Bush Eyes Public Lands For Renewable Energy
Feb 24, 2003 - Environment News Service -
Even as the Bush administration proposes slashing funding for most renewable energy programs in next year's budget, administration officials are touting the untapped potential of renewable energy resources located on millions of acres of federal land.
A new government report finds that "public lands have abundant opportunities for renewable energy development," assistant secretary of the Interior for land and minerals management Rebecca Watson told reporters Friday.
Rebecca Watson, assistant secretary of the Interior for Land and Minerals Management "Increasing our domestic development of renewable energy sources will help to reduce our dependency on foreign sources of energy," Watson said.
The report analyzes the potential of geothermal, solar, wind and biomass resources on the majority of the 230 million acres managed by the Department of Interior's Bureau of Land Management (BLM). The report found that 63 BLM planning units in 11 surveyed states have "high potential" for the development of one or more renewable energy sources.
But some said the report is not what the renewable energy industry needs to promote growth.
It is a "helpful contribution," but it will do little to further renewable energy development, said Alan Nogee, director of the Clean Energy Program at the Union of Concerned Scientists, a nonprofit research group.
Expanded markets and federal incentives are needed to spur the renewable energy industry, Nogee explained. He argues that if the administration is serious about renewable energy, it should look both overseas and to U.S. state governments for successful strategies.
Solar energy offers a virtually unlimited source of clean, renewable power. Here, the world's largest solar power facility, located near Kramer Junction, California, stretches into the distance. Today, for example, the United Kingdom announced some $1.6 billion in government funding to enable it to generate fully 20 percent of its electricity from wind, wave and solar power by 2020. The policy uses tax incentives to promote renewable energy generation and requires electricity suppliers to meet a proportion of their needs from renewable energy sources.
Within the United States, 13 states have renewable energy standards that require their utilities to purchase varying percentages of their power from renewable sources, and some 12 more are discussing them.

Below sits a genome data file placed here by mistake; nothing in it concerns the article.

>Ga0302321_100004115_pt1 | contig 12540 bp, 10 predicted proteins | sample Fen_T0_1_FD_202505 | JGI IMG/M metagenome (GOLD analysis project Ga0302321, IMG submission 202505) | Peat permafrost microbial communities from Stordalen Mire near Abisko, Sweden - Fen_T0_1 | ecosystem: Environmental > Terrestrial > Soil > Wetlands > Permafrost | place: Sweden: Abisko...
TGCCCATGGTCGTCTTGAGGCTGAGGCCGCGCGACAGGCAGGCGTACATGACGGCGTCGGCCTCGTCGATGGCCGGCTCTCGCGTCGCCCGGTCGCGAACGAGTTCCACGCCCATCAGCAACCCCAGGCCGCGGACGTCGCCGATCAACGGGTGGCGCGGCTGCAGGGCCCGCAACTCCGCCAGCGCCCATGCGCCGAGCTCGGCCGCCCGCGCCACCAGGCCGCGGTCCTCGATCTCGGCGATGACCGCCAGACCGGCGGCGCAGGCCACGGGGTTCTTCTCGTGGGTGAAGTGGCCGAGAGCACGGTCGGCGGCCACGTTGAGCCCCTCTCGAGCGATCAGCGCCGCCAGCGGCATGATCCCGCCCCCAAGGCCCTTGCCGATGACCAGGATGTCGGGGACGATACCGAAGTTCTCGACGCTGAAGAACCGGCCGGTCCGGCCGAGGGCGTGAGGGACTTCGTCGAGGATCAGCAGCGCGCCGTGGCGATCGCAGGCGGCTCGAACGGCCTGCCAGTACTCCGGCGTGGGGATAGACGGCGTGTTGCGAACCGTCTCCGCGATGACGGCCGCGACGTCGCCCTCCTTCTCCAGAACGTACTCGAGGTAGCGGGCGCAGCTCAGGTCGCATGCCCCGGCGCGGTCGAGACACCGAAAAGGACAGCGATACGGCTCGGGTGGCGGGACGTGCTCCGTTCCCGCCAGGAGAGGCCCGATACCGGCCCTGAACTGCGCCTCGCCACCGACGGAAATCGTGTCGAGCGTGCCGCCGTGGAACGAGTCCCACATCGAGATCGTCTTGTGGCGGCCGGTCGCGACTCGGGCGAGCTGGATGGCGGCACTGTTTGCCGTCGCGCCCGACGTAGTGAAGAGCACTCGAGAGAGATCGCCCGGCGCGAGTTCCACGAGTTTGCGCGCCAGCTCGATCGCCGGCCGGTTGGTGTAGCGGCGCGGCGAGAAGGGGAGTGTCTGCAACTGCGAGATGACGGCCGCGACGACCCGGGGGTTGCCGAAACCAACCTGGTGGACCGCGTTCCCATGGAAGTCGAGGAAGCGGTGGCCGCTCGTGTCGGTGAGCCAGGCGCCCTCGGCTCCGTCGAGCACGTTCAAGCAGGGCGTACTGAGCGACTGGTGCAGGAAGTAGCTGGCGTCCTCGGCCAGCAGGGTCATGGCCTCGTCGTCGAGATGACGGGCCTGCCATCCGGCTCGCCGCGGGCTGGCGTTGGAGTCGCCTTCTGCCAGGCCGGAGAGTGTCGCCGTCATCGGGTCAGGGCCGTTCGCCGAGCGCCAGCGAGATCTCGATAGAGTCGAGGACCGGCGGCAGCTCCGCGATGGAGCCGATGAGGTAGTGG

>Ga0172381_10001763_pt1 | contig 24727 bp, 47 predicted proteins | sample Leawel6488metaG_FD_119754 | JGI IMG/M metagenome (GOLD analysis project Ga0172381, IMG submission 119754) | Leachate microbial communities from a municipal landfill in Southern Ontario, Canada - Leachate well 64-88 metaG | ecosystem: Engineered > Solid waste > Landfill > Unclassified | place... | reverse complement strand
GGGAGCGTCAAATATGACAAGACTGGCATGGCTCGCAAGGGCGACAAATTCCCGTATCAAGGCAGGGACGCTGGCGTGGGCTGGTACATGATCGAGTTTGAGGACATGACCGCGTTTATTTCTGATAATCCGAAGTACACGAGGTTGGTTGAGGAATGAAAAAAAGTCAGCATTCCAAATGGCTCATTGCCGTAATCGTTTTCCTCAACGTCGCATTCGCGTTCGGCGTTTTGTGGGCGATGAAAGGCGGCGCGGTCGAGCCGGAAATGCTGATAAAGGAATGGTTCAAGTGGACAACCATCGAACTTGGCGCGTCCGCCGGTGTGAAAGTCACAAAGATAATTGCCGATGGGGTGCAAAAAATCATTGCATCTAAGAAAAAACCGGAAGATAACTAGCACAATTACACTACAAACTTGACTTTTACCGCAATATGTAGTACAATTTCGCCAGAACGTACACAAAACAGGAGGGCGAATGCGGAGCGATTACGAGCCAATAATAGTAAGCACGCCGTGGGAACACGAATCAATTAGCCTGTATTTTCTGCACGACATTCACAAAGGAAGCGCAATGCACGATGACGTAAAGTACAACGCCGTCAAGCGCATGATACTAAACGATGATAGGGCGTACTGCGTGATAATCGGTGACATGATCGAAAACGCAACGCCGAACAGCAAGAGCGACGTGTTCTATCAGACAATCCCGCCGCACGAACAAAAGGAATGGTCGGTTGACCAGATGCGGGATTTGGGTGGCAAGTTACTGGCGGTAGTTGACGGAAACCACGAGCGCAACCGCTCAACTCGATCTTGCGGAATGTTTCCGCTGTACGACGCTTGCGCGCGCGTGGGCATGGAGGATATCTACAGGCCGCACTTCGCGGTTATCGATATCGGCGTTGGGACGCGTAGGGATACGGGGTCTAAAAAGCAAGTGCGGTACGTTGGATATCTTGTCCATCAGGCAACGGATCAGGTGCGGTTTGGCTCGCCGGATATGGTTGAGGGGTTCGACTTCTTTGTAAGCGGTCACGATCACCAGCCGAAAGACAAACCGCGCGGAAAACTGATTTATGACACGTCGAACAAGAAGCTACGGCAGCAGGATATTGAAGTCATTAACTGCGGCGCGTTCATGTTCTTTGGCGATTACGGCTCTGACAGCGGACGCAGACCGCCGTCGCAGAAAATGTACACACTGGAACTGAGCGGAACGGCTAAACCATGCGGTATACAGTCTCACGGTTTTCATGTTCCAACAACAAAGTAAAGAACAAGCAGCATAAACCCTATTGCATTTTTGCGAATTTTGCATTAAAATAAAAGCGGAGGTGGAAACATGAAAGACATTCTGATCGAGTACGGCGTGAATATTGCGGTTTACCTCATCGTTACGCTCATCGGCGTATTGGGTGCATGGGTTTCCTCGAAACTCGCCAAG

Yet the Bush administration has opposed forcing utilities to buy energy from renewable sources. The latest budget plan from the White House cuts funding for most renewable energy programs and virtually eliminates $23 million in grants and loans to farmers, ranchers and small businesses for the development of renewable energy projects and energy efficiency programs.
"This is a useful baby step when giant leaps are what is really needed to ensure our energy security and increase our renewable energy supply," Nogee said.
The report, jointly prepared by the BLM and the Energy Department's National Renewable Energy Laboratory, relied upon federal data and statistics for lands within 11 western U.S. states - including Arizona, California, Colorado, Idaho, Montana, New Mexico, Nevada, Oregon, Utah, Washington and Wyoming - taking into account weather, terrain and the existence of roads, potential workers and transmission lines.
A total of 35 BLM units were listed as having high potential for the near term development of geothermal energy.
Twenty BLM planning units in seven Western states have high potential from three or more renewable energy sources. Eighteen of these sites are in Arizona, California, New Mexico, Nevada and Utah.
Wind energy is the fastest growing segment of the world's renewable energy sector. Some conservation groups say these giant turbines are better suited for private property than for public landscapes. It is these sites that the report detailed as "a starting point for discussions regarding priorities for BLM land use planning activities."
"BLM can then determine the best order in which to prepare or amend land use plans to meet the Interior Secretary's commitment to using energy from renewable resources on public lands," according to the report.
Watson said that public land managers would be looking to identify areas where there is high potential for both renewable and nonrenewable energy, as documented in a recently released Congressional report on the Energy Policy and Conservation Act.
"Land use planners can use these two reports to locate transmission corridors where they are most needed," she said. "This helps reduce impacts to the environment and is more efficient."
Watson suggested such areas of overlap could include southwest and south central Wyoming and a portion of the Powder River Basin in Montana. These areas are heavily mined for coal and gas, but also have high potential for wind energy development.
No specific timetable was laid out in the report for BLM to push ahead with preparing land use plans to allow renewable energy development on public lands.
The administration's desire to spur the development of renewable energy within public lands faces skepticism from critics who have blasted the President for his tepid support of renewable energy and his enthusiasm for increasing oil and gas development on public lands.
"We should spend more time investigating ways to develop renewable energy on private lands, rather than trying to do it on public lands," said David Alberswerth, energy analyst for the Wilderness Society, a Washington DC based conservation organization.
The report can be found at: http://www.nrel.gov/dd.html
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